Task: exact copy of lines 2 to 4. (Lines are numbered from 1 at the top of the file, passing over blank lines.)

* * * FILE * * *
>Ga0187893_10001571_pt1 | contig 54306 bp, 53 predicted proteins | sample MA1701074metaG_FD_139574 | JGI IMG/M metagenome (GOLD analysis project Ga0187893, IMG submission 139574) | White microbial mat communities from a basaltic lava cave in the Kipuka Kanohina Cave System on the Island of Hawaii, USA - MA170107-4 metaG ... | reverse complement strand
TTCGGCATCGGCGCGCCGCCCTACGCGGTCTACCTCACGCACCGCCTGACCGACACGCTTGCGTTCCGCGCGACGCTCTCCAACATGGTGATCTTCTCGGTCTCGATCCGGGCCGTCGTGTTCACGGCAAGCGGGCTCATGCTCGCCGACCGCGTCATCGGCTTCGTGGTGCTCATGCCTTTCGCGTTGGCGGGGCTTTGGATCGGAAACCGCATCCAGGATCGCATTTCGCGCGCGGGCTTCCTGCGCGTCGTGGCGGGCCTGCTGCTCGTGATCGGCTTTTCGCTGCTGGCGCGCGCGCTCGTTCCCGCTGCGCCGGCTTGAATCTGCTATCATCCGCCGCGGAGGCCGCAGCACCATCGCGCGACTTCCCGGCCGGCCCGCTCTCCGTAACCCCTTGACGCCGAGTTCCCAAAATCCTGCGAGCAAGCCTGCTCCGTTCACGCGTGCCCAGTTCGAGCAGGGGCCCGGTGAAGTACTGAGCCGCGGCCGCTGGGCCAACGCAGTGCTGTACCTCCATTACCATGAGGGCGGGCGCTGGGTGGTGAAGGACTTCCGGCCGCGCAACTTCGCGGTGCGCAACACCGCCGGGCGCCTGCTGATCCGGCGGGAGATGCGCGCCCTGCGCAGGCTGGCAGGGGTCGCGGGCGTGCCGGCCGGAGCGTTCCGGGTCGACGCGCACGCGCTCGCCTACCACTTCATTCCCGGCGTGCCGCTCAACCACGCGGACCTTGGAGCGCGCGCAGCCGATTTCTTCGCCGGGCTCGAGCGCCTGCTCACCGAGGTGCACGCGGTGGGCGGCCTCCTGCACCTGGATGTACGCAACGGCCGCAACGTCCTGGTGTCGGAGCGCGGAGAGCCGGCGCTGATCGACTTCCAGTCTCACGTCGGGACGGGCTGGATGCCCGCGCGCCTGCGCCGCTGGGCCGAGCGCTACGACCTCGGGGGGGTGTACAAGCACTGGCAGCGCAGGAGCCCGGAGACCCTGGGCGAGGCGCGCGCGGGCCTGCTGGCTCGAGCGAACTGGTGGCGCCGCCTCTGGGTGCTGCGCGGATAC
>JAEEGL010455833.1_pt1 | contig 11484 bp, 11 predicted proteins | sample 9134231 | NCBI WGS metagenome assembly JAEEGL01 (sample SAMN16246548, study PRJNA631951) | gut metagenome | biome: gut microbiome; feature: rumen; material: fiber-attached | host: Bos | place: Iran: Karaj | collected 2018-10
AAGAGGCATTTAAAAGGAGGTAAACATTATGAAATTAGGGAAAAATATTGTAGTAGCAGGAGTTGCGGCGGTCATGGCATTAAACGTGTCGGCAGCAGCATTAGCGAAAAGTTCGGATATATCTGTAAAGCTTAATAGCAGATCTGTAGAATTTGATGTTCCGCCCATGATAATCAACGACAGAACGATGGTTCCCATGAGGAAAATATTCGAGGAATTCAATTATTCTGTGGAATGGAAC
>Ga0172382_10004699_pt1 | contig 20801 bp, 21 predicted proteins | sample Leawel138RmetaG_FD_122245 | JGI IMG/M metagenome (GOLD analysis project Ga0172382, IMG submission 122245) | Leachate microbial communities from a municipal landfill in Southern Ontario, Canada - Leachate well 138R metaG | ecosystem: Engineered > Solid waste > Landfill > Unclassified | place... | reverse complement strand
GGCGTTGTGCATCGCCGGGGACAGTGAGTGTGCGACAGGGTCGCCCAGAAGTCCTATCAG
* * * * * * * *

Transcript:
TTCGGCATCGGCGCGCCGCCCTACGCGGTCTACCTCACGCACCGCCTGACCGACACGCTTGCGTTCCGCGCGACGCTCTCCAACATGGTGATCTTCTCGGTCTCGATCCGGGCCGTCGTGTTCACGGCAAGCGGGCTCATGCTCGCCGACCGCGTCATCGGCTTCGTGGTGCTCATGCCTTTCGCGTTGGCGGGGCTTTGGATCGGAAACCGCATCCAGGATCGCATTTCGCGCGCGGGCTTCCTGCGCGTCGTGGCGGGCCTGCTGCTCGTGATCGGCTTTTCGCTGCTGGCGCGCGCGCTCGTTCCCGCTGCGCCGGCTTGAATCTGCTATCATCCGCCGCGGAGGCCGCAGCACCATCGCGCGACTTCCCGGCCGGCCCGCTCTCCGTAACCCCTTGACGCCGAGTTCCCAAAATCCTGCGAGCAAGCCTGCTCCGTTCACGCGTGCCCAGTTCGAGCAGGGGCCCGGTGAAGTACTGAGCCGCGGCCGCTGGGCCAACGCAGTGCTGTACCTCCATTACCATGAGGGCGGGCGCTGGGTGGTGAAGGACTTCCGGCCGCGCAACTTCGCGGTGCGCAACACCGCCGGGCGCCTGCTGATCCGGCGGGAGATGCGCGCCCTGCGCAGGCTGGCAGGGGTCGCGGGCGTGCCGGCCGGAGCGTTCCGGGTCGACGCGCACGCGCTCGCCTACCACTTCATTCCCGGCGTGCCGCTCAACCACGCGGACCTTGGAGCGCGCGCAGCCGATTTCTTCGCCGGGCTCGAGCGCCTGCTCACCGAGGTGCACGCGGTGGGCGGCCTCCTGCACCTGGATGTACGCAACGGCCGCAACGTCCTGGTGTCGGAGCGCGGAGAGCCGGCGCTGATCGACTTCCAGTCTCACGTCGGGACGGGCTGGATGCCCGCGCGCCTGCGCCGCTGGGCCGAGCGCTACGACCTCGGGGGGGTGTACAAGCACTGGCAGCGCAGGAGCCCGGAGACCCTGGGCGAGGCGCGCGCGGGCCTGCTGGCTCGAGCGAACTGGTGGCGCCGCCTCTGGGTGCTGCGCGGATAC
>JAEEGL010455833.1_pt1 | contig 11484 bp, 11 predicted proteins | sample 9134231 | NCBI WGS metagenome assembly JAEEGL01 (sample SAMN16246548, study PRJNA631951) | gut metagenome | biome: gut microbiome; feature: rumen; material: fiber-attached | host: Bos | place: Iran: Karaj | collected 2018-10
AAGAGGCATTTAAAAGGAGGTAAACATTATGAAATTAGGGAAAAATATTGTAGTAGCAGGAGTTGCGGCGGTCATGGCATTAAACGTGTCGGCAGCAGCATTAGCGAAAAGTTCGGATATATCTGTAAAGCTTAATAGCAGATCTGTAGAATTTGATGTTCCGCCCATGATAATCAACGACAGAACGATGGTTCCCATGAGGAAAATATTCGAGGAATTCAATTATTCTGTGGAATGGAAC